‘Nothing Short Of Extortion’


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Bernard and Rosemary Walsh, founders of Walsh Whiskey Distillery

This morning KLCR 96FM reported that Walsh Whiskey Distillery in Royal Oak, Co. Carlow – which is set to open in January 2016 – has received a bill for €500,000 from Irish Water, out of the blue.

Renua candidate for the by-election in Carlow-Kilkenny on May 22, Patrick McKee, and founder of Walsh Whiskey Bernard Walsh spoke to John Masterson, of KLCR 96FM about the matter this morning.

This is what was said:

Cllr Patrick McKee: “Essentially, what we have here, is an indigenous business based in Carlow, that’s undertaken a multi-million investment in Carlow, and it’s hoping to create 55 permanent jobs and 70 construction jobs. The company is in the middle of building the first whiskey distillery in the south east in 200 years at the Royal Oak, near Bagnelstown and is aiming to commence in January next year. Thankfully the demand doesn’t affect the viability of the organisation..”

John Masterson: “So the business is going ahead?”

McKee: “Absolutely. But it does highlight the significant difficulties companies, who want to create employment, are facing when dealing with semi State structures, including Irish Water. I mean to demand half a million euros from a new company, essentially, is piggy-backing on a private enterprise to seek investment for public infrastructure. It’s totally unacceptable. I mean the company had been given the licence by Carlow County Council. When Irish Water took over, they’re simply trying to renege on that and it’s totally unacceptable.”

Masterson: “So the company had gone through all the normal hoops, they had filled out the forms, they had sought their permission before they decided to go ahead with this important investment?”

McKee: “Absolutely. In 2013, Walsh’s Whiskey was granted a licence, by Carlow County Council, as I said, to allow the distillery to put their by-product, their by-product to be sent to the [wastewater] processing plant in Bagnelstown, once distilling commenced, as I said, in January 2016. Now as we now, authority for such matters has transferred to Irish Water and Irish Water is now, is failing to honour that licence. And it’s also retrospectively changing the rules and demanding Irish whiskey, as I said a young company, a new company – with huge potential – to develop an industry in this constituency in Carlow, and in Kilkenny and the wider region, to pay half a million euro, to upgrade the processing plant in Bagnelstown and I’m going to say this very clearly: it’s nothing short of extortion and I’m calling on the Minister for the Environment Alan Kelly to reign in Irish Water who are counter demanding the decision by Carlow County Council. It’s scandalous, it highlights how out of touch Irish Water is…”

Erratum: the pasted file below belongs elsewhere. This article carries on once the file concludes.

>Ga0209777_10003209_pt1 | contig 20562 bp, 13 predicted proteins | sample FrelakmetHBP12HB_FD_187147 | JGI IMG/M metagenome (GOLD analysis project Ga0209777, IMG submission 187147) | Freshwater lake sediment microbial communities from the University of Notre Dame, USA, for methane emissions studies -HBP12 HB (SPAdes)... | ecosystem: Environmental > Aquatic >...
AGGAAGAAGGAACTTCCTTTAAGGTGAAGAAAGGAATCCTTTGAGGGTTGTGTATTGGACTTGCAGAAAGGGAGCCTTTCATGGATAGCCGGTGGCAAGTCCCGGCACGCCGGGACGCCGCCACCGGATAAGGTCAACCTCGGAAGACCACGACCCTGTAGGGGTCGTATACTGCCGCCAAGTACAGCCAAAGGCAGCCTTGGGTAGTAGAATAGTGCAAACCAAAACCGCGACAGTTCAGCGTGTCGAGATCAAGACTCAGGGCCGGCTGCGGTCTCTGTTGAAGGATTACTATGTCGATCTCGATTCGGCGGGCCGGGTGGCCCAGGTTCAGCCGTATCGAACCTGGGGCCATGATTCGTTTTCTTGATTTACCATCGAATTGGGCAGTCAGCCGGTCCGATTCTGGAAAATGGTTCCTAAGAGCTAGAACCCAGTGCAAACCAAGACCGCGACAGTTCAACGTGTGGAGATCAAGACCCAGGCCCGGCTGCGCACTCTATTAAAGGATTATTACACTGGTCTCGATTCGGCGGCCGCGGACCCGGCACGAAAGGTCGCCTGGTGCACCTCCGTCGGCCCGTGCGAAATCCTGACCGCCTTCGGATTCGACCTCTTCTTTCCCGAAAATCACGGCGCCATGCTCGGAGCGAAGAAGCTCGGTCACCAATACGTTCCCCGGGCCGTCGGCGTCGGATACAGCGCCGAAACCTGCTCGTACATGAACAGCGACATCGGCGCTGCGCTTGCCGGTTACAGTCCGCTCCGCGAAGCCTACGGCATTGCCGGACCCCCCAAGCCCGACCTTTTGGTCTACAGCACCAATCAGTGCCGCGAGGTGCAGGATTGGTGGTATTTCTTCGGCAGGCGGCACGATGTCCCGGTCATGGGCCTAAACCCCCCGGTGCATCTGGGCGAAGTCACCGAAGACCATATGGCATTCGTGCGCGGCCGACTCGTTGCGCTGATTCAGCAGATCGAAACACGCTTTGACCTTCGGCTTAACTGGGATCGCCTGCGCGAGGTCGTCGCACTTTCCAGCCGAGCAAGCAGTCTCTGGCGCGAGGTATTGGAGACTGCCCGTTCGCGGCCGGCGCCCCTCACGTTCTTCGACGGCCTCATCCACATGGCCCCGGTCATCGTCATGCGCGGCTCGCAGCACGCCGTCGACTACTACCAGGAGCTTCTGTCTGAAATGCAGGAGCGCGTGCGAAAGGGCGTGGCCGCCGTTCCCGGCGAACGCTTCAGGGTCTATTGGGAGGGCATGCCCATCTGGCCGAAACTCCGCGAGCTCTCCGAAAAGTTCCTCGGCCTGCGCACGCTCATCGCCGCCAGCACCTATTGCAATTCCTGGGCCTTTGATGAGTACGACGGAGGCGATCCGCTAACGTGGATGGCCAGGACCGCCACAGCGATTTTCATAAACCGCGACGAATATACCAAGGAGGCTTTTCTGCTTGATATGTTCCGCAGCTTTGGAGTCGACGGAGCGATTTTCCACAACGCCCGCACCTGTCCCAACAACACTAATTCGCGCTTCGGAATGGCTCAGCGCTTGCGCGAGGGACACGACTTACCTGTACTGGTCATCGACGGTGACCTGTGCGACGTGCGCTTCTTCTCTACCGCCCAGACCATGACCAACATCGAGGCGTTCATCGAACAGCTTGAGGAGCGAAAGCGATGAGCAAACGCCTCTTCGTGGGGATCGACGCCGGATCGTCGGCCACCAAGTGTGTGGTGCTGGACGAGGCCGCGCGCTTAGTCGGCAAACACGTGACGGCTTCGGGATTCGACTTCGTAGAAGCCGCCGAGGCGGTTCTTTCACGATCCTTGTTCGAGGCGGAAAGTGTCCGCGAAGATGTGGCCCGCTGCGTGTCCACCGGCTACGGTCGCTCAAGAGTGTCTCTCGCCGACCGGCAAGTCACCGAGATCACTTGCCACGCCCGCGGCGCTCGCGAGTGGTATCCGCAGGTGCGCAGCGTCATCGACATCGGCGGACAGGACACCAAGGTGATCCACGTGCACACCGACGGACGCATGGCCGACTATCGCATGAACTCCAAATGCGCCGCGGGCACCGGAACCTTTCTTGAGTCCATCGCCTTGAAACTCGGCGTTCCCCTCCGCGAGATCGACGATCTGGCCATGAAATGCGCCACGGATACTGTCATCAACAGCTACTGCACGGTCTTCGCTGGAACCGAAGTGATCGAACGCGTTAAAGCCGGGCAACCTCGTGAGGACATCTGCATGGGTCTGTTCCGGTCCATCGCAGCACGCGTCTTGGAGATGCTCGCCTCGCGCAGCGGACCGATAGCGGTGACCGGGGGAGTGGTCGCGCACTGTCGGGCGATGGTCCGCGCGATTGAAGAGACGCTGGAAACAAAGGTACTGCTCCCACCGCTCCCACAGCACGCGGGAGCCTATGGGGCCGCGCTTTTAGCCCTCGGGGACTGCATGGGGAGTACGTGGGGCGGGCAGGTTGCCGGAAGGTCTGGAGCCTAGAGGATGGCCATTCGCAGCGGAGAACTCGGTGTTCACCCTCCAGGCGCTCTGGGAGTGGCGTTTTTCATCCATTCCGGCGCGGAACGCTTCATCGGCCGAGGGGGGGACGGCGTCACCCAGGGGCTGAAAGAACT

Masterson: “That must have come as something of a shock to you? How did it happen to you that you were told that you had to essentially come up with half a million euros that you hadn’t planned for?”

Bernard Walsh: “Yes, it came left of field because we got our licence in 2013 and got a call this year to go in and meet them. So it was totally left field. Maybe just to give you a bit of background. Patrick talked about the by-product. Most, apart from the whiskey that we produce, the by-product from the distillery is sent, drained pot ale and that goes back into agriculture as animal feed. But there are small waste drains such as wastewater from cleaning out our pots and the system there, etc. And that goes through to, as wastewater to be treated in the Bagnelstown plant. And we knew in 2013 that there was no point in looking at Carlow and Bagnelstown if the plant couldn’t facilitate us. We had other options. So we applied, as anybody would apply, in Carlow and we got our licence. So that, effectively, meant we could proceed with the site in Royal Oak, subject to planning permission which we duly got. So, you know, we did everything by the book. And then, I suppose, to find out now, you know we’re really only months away from completing construction that we’ve actually got to pay this extra wedge of money – all because Irish Water are saying the plant is now no longer able to take extra wastewater.”

Masterson: “Ok, but they would have known that at the time. On top of that you that, you have to pay an annual fee for the treatment of your by-product water, is that right?”

Walsh: “Exactly, you know, it’s only fair that we, and all users of the treatment plant, pay for the waste treatment and we’ll be paying daily, hourly, you know, weekly, monthly charges for that and that’s what makes the plant viable.”